"TANGO...

Part 1st...

 

The gentleman and lady at the beginning stand face to face, without taking hands, or holding by the waist.

 

1). Echappé with the right foot, and raise the left foot; the second time to the side, point it down. Spring on the right foot slowly, the three following times quicker. The lady does the same with the gentleman.

 

2). Give their right hands to each other and place their left on their sides. During these steps they look under and over their arms, which they move in graceful circles four times changing their hands and feet, and finish by Echappé levé bringing the foot into the third position. Three jetés well marked. They turn their faces from right to left, and from left to right.

 

The four measures which follow are different from the first, because the dancers turn, sometimes to the right and sometimes to the left. The gentleman holding the lady by the waist as in the tarantular."

 

Even the notion that Argentine Tango is void of syllabic steps and patterns, we have learned to be untrue. Steps and patterns are nothing more than repetitive  movements. In dance, they are inevitable. Not only were there syllabicated steps and patterns for Argentine Tango, but 'How-To' books as well. The dance changed over the years to its more improvisational style which undoubtedly freed it to become what it is today. Similarly, concurrent arguments are forever present about Ballroom Dance suffering from the same issues. I have always found that the only thing wrong with Ballroom Dance is the way that it is taught, learned, and passed on. I have always asserted that if one learned Argentine Tango and applied its movement principles to Ballroom dancing, misconceptions and disbeliefs would quickly change.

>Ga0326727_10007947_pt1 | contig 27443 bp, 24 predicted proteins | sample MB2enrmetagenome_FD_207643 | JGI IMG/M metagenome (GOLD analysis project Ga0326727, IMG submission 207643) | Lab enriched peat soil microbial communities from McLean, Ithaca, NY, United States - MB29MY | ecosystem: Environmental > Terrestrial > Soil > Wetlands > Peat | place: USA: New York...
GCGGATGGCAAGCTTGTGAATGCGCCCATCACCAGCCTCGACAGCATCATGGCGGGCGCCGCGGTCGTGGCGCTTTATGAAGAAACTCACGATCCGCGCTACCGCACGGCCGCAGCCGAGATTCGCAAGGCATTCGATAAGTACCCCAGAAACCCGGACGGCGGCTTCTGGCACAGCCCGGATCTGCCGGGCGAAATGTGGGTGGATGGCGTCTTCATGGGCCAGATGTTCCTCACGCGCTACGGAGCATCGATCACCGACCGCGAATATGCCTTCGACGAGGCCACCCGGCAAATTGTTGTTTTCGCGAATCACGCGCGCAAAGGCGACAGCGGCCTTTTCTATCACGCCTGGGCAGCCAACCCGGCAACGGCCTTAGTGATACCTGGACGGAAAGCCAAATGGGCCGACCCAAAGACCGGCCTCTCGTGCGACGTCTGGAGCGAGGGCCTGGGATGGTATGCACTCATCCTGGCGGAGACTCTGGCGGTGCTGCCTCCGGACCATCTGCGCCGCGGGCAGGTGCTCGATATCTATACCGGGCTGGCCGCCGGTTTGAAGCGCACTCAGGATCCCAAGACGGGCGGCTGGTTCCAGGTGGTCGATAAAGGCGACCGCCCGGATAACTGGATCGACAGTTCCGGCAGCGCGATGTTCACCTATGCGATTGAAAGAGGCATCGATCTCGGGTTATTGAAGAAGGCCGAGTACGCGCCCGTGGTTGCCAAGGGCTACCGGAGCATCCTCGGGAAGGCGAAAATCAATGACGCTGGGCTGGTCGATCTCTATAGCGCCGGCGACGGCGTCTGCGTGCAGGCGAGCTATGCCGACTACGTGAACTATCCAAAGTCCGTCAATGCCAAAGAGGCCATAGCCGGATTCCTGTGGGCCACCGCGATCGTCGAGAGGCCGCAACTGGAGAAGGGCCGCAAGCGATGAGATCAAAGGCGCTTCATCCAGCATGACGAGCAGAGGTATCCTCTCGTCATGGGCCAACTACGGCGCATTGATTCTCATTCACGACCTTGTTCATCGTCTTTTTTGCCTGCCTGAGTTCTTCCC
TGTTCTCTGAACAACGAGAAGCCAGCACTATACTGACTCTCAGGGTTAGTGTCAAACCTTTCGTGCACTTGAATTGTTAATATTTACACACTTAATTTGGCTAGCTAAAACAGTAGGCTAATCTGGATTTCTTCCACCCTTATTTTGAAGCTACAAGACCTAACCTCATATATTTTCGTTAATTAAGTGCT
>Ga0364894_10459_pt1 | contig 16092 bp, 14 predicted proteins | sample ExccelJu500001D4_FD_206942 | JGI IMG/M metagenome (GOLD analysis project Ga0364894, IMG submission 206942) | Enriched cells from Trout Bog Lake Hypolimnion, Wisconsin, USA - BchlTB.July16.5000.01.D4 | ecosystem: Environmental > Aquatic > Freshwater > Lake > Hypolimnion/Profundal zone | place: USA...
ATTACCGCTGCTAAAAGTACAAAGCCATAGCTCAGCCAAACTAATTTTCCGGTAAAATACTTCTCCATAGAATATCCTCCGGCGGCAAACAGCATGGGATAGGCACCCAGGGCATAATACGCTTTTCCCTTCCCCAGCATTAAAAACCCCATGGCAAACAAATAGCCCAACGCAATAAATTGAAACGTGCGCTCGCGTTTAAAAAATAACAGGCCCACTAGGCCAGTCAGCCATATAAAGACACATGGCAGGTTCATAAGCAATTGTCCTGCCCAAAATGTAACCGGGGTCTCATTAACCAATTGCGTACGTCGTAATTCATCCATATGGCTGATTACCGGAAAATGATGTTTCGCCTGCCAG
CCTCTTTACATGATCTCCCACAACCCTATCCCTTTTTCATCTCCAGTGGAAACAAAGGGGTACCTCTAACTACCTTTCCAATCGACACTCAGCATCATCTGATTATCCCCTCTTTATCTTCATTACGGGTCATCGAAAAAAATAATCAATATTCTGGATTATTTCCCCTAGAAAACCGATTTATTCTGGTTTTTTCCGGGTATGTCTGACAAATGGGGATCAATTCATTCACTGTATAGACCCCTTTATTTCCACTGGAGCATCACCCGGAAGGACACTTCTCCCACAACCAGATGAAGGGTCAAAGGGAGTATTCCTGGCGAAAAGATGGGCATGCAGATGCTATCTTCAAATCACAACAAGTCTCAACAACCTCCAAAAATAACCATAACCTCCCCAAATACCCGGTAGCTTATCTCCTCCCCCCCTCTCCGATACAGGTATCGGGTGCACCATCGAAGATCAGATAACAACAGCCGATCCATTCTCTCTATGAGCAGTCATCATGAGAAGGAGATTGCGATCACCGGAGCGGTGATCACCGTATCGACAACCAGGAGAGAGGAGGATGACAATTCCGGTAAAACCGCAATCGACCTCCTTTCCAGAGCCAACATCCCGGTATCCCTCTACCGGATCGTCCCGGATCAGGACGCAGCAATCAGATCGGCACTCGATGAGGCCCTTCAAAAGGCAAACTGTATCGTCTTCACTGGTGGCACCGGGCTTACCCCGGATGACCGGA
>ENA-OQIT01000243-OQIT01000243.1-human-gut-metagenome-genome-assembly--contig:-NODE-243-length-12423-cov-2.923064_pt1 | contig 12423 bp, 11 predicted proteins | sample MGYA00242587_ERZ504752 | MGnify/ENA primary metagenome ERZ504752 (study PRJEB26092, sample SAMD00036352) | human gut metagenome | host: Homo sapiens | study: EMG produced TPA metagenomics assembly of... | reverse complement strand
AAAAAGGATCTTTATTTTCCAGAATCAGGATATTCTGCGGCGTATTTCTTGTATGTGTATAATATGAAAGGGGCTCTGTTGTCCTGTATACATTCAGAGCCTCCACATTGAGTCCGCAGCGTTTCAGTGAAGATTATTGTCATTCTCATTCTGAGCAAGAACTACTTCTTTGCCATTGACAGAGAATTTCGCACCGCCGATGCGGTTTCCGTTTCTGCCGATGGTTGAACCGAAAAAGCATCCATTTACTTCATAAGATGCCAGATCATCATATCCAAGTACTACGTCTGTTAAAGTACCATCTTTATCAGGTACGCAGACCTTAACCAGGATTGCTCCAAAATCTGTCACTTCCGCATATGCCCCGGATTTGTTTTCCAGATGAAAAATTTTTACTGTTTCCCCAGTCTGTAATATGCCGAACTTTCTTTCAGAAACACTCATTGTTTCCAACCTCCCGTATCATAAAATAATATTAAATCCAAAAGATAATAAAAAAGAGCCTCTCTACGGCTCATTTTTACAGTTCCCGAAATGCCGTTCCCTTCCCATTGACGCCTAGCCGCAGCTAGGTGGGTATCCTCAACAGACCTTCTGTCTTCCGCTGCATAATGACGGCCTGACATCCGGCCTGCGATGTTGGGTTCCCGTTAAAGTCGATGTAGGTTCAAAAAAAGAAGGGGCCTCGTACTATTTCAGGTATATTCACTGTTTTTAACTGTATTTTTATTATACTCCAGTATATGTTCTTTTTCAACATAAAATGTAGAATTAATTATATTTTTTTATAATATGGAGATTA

In closing

 

Again, we understand Maestra Nieves' intent in her statements. The Argentine Tango was born, grew up, and changed inherent with all of the cultural norms of Argentina, and rightly exemplifies a life and culture not known to non-Argentines. Yet, this does not mean that other cultures cannot find themselves in the Tango, as well. The American (United States) Tango has maintained many of the movements and intent of the dance, but is lost in the way that it is perceived, taught, and ultimately learned; msucially, physically, and, structurally. The European (International) Tango is something else because; the playful, social, sensual structure is not emphasized, the cadence of 1s and 3s has been replaced by 2s, and, the movements and steps, albeit some in the forms of the originals, have been modified, codified, and displayed in a manner untypical of what the dance was. We understand this to be because the International style has become more of a competitive/performance style than a social dance; not that it isn't danced socially in many circles.